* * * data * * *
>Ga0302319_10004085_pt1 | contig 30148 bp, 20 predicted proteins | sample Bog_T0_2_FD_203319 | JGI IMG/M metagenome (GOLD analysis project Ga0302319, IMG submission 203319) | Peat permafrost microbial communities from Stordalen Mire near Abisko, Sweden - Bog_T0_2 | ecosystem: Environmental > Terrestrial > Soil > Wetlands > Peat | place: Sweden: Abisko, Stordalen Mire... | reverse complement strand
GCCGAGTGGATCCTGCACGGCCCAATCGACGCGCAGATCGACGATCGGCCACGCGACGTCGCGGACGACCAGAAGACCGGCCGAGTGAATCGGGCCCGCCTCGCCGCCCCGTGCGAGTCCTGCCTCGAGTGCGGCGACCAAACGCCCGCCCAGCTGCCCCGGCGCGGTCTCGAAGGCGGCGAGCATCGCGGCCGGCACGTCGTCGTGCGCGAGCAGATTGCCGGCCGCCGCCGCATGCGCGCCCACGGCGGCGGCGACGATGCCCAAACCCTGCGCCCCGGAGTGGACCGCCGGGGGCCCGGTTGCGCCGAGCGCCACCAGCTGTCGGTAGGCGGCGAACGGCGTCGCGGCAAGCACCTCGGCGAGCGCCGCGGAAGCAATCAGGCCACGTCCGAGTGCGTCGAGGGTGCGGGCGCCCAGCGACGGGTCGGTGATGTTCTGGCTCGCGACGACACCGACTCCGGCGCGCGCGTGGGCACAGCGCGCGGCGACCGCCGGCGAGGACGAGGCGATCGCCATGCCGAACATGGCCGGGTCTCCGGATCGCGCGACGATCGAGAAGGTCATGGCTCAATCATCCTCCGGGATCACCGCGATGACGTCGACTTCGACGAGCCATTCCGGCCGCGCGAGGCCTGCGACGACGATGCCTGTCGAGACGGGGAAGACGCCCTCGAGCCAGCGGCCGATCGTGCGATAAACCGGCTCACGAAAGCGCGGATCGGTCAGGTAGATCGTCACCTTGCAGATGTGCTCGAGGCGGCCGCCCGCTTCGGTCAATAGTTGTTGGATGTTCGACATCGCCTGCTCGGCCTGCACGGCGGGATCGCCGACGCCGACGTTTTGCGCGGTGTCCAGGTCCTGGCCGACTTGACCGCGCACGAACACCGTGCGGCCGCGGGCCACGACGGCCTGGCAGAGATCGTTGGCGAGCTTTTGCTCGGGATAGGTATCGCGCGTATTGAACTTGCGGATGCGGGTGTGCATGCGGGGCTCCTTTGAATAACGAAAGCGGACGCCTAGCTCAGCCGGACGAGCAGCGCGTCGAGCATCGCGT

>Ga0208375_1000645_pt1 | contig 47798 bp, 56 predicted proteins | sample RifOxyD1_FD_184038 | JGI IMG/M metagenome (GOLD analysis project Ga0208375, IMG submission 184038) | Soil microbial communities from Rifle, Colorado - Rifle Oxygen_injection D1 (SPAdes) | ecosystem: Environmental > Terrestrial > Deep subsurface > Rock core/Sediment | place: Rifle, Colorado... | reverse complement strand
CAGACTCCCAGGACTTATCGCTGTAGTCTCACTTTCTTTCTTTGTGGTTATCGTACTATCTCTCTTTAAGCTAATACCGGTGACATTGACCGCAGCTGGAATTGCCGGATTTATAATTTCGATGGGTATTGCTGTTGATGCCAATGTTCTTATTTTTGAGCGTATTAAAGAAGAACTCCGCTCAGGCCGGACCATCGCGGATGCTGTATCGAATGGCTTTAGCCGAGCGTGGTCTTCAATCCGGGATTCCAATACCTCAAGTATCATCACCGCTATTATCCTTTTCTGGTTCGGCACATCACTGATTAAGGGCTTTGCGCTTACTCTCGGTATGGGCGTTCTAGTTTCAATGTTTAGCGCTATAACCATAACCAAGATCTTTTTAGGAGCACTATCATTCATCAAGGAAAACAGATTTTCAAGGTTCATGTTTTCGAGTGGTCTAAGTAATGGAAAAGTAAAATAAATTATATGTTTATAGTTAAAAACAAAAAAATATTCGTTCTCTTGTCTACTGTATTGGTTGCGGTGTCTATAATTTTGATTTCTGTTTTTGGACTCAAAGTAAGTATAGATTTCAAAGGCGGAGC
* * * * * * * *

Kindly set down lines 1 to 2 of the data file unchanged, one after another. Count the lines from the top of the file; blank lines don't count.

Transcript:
>Ga0302319_10004085_pt1 | contig 30148 bp, 20 predicted proteins | sample Bog_T0_2_FD_203319 | JGI IMG/M metagenome (GOLD analysis project Ga0302319, IMG submission 203319) | Peat permafrost microbial communities from Stordalen Mire near Abisko, Sweden - Bog_T0_2 | ecosystem: Environmental > Terrestrial > Soil > Wetlands > Peat | place: Sweden: Abisko, Stordalen Mire... | reverse complement strand
GCCGAGTGGATCCTGCACGGCCCAATCGACGCGCAGATCGACGATCGGCCACGCGACGTCGCGGACGACCAGAAGACCGGCCGAGTGAATCGGGCCCGCCTCGCCGCCCCGTGCGAGTCCTGCCTCGAGTGCGGCGACCAAACGCCCGCCCAGCTGCCCCGGCGCGGTCTCGAAGGCGGCGAGCATCGCGGCCGGCACGTCGTCGTGCGCGAGCAGATTGCCGGCCGCCGCCGCATGCGCGCCCACGGCGGCGGCGACGATGCCCAAACCCTGCGCCCCGGAGTGGACCGCCGGGGGCCCGGTTGCGCCGAGCGCCACCAGCTGTCGGTAGGCGGCGAACGGCGTCGCGGCAAGCACCTCGGCGAGCGCCGCGGAAGCAATCAGGCCACGTCCGAGTGCGTCGAGGGTGCGGGCGCCCAGCGACGGGTCGGTGATGTTCTGGCTCGCGACGACACCGACTCCGGCGCGCGCGTGGGCACAGCGCGCGGCGACCGCCGGCGAGGACGAGGCGATCGCCATGCCGAACATGGCCGGGTCTCCGGATCGCGCGACGATCGAGAAGGTCATGGCTCAATCATCCTCCGGGATCACCGCGATGACGTCGACTTCGACGAGCCATTCCGGCCGCGCGAGGCCTGCGACGACGATGCCTGTCGAGACGGGGAAGACGCCCTCGAGCCAGCGGCCGATCGTGCGATAAACCGGCTCACGAAAGCGCGGATCGGTCAGGTAGATCGTCACCTTGCAGATGTGCTCGAGGCGGCCGCCCGCTTCGGTCAATAGTTGTTGGATGTTCGACATCGCCTGCTCGGCCTGCACGGCGGGATCGCCGACGCCGACGTTTTGCGCGGTGTCCAGGTCCTGGCCGACTTGACCGCGCACGAACACCGTGCGGCCGCGGGCCACGACGGCCTGGCAGAGATCGTTGGCGAGCTTTTGCTCGGGATAGGTATCGCGCGTATTGAACTTGCGGATGCGGGTGTGCATGCGGGGCTCCTTTGAATAACGAAAGCGGACGCCTAGCTCAGCCGGACGAGCAGCGCGTCGAGCATCGCGT